Marine phospholipids are a growing source in the marketplace, probably most well-known from krill and fish roe and naturally enriched with omega-3s. In addition, marine phospholipids have some unique properties compared to crude or refined fish oils. Marine phospholipids are more resistant to oxidation, provide better bioavailability and the ability to form liposomes. This potentially makes them an attractive choice as ingredients for dietary supplements as well as food fortification, where oxidation and incorporation into the food matrix are important. They may also play a unique role in the body. The omega-3s in phospholipid products can be bound to various types of phospholipids, where each have a different function. Marine omega-3 PS is defined as PS containing omega-3 long-chain polyunsaturated fatty acids (LC-PUFAs) at the Sn-2 position of the glycerol backbone. This makes them different from PS derived from vegetable sources, which do not contain omega-3s.

As the major structural and functional component of the central nervous system, DHA constitutes as much as 20 to 50 percent of the total fatty acid content of the adult human brain [6]. DHA and eicosapentaenoic acid (EPA) play an important role in brain function; both are orthomolecules whose functional sites are exclusively cell membranes, wherein they are structurally and functionally integrated via phospholipid molecules [7]. So the connection between EPA, DHA and PS is quite important in the nervous system.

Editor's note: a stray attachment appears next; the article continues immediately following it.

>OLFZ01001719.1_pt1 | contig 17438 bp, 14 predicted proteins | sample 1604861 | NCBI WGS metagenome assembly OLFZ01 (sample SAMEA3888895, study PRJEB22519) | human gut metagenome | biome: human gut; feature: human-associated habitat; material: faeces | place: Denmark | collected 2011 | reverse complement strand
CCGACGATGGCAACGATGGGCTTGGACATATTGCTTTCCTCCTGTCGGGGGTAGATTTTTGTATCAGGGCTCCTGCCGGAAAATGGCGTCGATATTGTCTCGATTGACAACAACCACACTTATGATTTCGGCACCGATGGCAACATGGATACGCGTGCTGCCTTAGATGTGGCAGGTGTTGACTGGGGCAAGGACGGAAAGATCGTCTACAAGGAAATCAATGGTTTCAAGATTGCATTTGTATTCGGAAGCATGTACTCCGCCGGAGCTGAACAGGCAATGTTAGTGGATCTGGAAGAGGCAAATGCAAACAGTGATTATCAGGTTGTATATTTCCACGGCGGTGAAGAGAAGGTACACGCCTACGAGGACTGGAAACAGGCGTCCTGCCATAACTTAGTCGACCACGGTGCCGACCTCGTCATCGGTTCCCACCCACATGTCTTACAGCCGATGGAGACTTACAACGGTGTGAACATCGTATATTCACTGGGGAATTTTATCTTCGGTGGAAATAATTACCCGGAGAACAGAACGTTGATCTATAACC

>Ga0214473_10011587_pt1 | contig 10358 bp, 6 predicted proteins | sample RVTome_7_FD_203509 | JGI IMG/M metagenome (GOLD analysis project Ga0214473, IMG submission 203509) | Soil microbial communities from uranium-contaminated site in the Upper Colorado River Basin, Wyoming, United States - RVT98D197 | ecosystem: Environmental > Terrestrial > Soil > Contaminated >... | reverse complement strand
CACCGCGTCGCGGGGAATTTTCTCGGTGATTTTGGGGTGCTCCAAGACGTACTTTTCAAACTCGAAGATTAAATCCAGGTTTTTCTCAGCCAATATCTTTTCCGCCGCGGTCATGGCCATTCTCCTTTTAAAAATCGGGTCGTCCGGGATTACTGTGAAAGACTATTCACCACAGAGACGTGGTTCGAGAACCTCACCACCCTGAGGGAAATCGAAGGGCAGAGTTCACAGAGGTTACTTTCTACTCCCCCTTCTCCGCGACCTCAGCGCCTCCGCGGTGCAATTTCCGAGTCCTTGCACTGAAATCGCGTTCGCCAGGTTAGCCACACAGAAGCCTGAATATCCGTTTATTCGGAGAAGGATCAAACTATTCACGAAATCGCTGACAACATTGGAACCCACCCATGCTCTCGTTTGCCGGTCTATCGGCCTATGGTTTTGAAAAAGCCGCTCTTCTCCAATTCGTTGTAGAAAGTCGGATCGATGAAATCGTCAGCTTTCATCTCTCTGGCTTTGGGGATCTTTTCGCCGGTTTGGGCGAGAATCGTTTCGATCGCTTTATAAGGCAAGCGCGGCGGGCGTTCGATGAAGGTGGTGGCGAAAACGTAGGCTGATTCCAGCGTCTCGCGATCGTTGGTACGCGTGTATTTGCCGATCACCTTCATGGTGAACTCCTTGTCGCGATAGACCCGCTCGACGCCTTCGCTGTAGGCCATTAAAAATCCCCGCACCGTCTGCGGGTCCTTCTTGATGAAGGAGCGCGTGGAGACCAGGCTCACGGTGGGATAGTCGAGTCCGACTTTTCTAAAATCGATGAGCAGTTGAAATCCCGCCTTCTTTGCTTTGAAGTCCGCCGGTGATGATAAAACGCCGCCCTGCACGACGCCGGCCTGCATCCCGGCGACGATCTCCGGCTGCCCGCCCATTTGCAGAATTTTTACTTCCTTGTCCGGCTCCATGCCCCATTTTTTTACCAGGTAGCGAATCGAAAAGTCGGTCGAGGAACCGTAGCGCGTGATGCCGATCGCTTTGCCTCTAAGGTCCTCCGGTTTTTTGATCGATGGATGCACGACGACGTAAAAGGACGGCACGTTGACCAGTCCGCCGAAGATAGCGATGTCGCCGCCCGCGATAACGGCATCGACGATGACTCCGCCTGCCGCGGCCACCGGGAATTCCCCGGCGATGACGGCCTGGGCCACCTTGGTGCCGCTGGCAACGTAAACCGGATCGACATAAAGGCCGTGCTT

Global Organization for EPA and DHA Omega-3s (GOED) member ECA HealthCare Inc. (ECA), in cooperation with Enzymecode Biotechnology Co. Ltd (ECB), launched a marine phospholipid product, MarinePhos(TM)-PS, in 2014. ECA’s goal was to launch an omega-3 product with higher absorption and synergistic effects between PS and the individual molecules of omega-3 fatty acids, beyond what could be provided by EPA and DHA by themselves, by vegetable PS, or their physical mixtures. Now that the product is launched, ECA HealthCare is conducting additional research into its effects.